Lynn L. Bergeson Quoted by Finishing and Coating in Article “Hiding in Plain Sight: PFAS May Enter Shop on Customer Parts”
Lynn L. Bergeson, Managing Partner, Bergeson & Campbell, P.C. (B&C®), was quoted in the January 2023 issue of Finishing and Coating regarding the presence of per-and polyfluoroalkyl substances (PFAS) in materials used around the electroplating process.
“We live in a brave new world indeed,” says Lynn Bergeson, an attorney, and managing partner at Bergeson & Campbell, a firm in Washington D.C. that has been representing businesses in cases brought by the U.S. EPA for several decades.
“We all are beginning to appreciate the ubiquity of PFAS in items/articles/products of all sorts and of which we were unaware,” Bergeson says. “In light of EPA’s PFAS Strategic Roadmap, the manufacturing and related business sectors can expect enhanced scrutiny of effluent with regard to the possible presence of PFAS.”
Bergeson says the U.S. EPA and state regulatory agencies are laser-focused on blunting further water and groundwater contamination, and she “would expect such scrutiny to increase, not abate.”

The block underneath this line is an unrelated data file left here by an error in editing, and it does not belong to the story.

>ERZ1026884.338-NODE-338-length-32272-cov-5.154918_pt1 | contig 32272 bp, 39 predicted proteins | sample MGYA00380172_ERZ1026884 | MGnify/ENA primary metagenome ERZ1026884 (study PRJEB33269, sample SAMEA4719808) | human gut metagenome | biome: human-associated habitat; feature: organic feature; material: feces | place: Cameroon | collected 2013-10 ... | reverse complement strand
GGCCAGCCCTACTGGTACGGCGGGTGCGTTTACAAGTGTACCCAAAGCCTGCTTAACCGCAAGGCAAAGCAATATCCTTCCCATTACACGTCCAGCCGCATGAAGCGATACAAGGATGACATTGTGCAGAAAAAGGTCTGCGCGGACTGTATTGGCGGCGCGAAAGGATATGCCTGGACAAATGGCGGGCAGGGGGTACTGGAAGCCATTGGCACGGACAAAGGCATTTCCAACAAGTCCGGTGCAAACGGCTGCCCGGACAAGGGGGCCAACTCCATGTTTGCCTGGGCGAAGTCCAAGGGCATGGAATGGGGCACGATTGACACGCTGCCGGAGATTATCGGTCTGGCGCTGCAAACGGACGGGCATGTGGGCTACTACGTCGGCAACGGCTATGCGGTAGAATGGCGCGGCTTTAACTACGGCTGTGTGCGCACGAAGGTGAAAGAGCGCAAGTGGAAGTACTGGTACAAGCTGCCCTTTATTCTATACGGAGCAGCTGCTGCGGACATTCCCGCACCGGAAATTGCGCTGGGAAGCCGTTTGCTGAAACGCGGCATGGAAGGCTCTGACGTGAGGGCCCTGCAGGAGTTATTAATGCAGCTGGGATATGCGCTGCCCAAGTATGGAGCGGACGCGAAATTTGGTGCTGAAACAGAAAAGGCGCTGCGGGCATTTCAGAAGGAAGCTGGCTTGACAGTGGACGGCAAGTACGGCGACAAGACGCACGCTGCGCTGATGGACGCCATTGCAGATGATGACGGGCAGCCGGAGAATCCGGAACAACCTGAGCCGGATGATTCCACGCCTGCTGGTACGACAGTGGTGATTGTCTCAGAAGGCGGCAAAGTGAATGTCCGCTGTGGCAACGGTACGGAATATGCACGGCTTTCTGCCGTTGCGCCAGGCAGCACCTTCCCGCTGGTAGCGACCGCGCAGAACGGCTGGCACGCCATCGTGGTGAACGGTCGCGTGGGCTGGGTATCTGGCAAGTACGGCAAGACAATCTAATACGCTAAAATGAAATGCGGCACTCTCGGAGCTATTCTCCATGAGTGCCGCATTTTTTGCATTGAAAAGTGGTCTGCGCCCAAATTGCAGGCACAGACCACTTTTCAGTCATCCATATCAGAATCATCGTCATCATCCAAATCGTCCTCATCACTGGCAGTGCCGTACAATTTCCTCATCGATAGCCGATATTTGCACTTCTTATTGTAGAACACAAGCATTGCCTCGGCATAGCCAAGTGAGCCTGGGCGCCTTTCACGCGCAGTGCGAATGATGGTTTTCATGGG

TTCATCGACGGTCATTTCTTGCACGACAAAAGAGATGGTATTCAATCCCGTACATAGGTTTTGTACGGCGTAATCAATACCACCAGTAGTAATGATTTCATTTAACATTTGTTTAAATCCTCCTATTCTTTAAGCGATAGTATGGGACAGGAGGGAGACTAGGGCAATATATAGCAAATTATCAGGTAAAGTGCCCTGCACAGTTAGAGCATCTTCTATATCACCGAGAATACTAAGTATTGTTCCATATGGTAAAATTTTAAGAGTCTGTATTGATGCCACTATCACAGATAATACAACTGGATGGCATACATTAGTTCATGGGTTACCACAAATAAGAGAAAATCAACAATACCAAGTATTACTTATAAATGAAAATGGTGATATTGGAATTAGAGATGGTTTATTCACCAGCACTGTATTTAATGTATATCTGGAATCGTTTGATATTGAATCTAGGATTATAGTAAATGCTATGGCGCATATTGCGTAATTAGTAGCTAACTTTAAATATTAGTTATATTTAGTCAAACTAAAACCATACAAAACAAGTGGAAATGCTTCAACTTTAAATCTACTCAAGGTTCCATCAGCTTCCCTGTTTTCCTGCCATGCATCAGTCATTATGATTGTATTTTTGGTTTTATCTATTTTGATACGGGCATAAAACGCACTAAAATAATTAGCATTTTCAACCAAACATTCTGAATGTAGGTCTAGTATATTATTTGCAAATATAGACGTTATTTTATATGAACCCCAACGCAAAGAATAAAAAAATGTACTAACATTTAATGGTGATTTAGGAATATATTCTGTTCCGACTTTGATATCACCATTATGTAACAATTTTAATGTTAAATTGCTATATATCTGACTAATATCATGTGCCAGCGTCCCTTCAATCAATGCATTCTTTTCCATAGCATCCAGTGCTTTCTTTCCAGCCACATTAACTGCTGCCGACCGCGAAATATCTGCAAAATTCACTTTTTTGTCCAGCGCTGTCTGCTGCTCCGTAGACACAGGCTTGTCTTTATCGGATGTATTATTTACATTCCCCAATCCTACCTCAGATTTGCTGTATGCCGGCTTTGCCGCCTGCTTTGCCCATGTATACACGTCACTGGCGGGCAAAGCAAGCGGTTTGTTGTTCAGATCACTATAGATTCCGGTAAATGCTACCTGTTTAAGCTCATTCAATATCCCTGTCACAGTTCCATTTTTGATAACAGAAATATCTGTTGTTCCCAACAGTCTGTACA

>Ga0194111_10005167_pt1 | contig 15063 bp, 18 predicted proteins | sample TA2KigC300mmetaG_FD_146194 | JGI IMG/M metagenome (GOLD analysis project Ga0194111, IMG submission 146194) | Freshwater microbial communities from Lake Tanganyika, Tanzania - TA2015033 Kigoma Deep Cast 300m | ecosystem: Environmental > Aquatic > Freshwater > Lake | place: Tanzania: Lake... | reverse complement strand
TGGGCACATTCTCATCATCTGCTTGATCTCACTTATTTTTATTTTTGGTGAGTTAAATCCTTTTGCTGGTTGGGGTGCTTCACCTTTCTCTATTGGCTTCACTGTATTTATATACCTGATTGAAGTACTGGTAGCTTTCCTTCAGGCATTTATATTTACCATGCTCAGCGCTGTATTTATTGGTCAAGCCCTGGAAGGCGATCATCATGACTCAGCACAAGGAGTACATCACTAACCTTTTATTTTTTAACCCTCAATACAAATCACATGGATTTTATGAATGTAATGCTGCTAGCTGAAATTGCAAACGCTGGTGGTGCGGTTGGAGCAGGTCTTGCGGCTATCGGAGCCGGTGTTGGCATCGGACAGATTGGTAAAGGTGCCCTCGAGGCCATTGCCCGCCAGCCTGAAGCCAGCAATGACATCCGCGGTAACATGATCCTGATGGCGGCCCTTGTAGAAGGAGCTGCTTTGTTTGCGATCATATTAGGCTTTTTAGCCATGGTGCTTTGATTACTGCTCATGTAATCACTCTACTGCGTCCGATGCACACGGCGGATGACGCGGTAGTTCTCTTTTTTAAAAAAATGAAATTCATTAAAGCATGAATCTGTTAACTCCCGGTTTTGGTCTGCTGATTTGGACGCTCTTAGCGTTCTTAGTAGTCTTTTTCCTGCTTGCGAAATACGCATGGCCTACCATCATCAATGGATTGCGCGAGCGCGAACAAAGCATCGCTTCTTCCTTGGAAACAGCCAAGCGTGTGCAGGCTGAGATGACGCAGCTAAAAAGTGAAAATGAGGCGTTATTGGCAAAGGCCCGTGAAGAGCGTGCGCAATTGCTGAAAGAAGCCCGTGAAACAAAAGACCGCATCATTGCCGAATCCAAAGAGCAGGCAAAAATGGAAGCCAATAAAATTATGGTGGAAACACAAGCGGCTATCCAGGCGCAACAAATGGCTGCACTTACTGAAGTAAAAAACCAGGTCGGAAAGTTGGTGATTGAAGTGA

Business entities need to query their upstream suppliers, Bergeson says, and ask about the chemical components of the materials they are receiving. Supplier certifications will help identify the source of the PFAS as a first step. Depending upon the source, she says finishers can make informed judgments about their customer’s supplier and whether an alternative supplier can provide the item without PFAS.
“The process is tedious but essential,” Bergeson says. “Without undertaking the requisite due diligence, finishers can stumble their way into multi-party litigation for liability arising from property contamination, tort liability/personal injury, contractual liability — such as failure to warn, fitness for purpose, etc. — not to mention reputational injury, diminution on stock value, and related business challenges.”
Finishers should review their customer agreements to make sure they disallow any PFAS — whether intentionally added or otherwise — in products procured under those agreements.
“At the least such contractual provisions help shift liability and provide defenses,” Bergeson says. “Businesses also need to be mindful of the complexity of these issues and remain informed. Detractors will never be persuaded that ignorance is a compelling defense.”
While part contamination is a fairly new phenomenon that platers have to worry about when it comes to PFAS, the legacy use of PFAS has been a constant issue for many shops that used fumed suppressants years ago in — at the time — was a safety feature.
Living up to its term as the “forever chemicals,” shops now worry they can never rid themselves of PFAS in their tanks and wastewater treatment because it stays there for seemingly forever.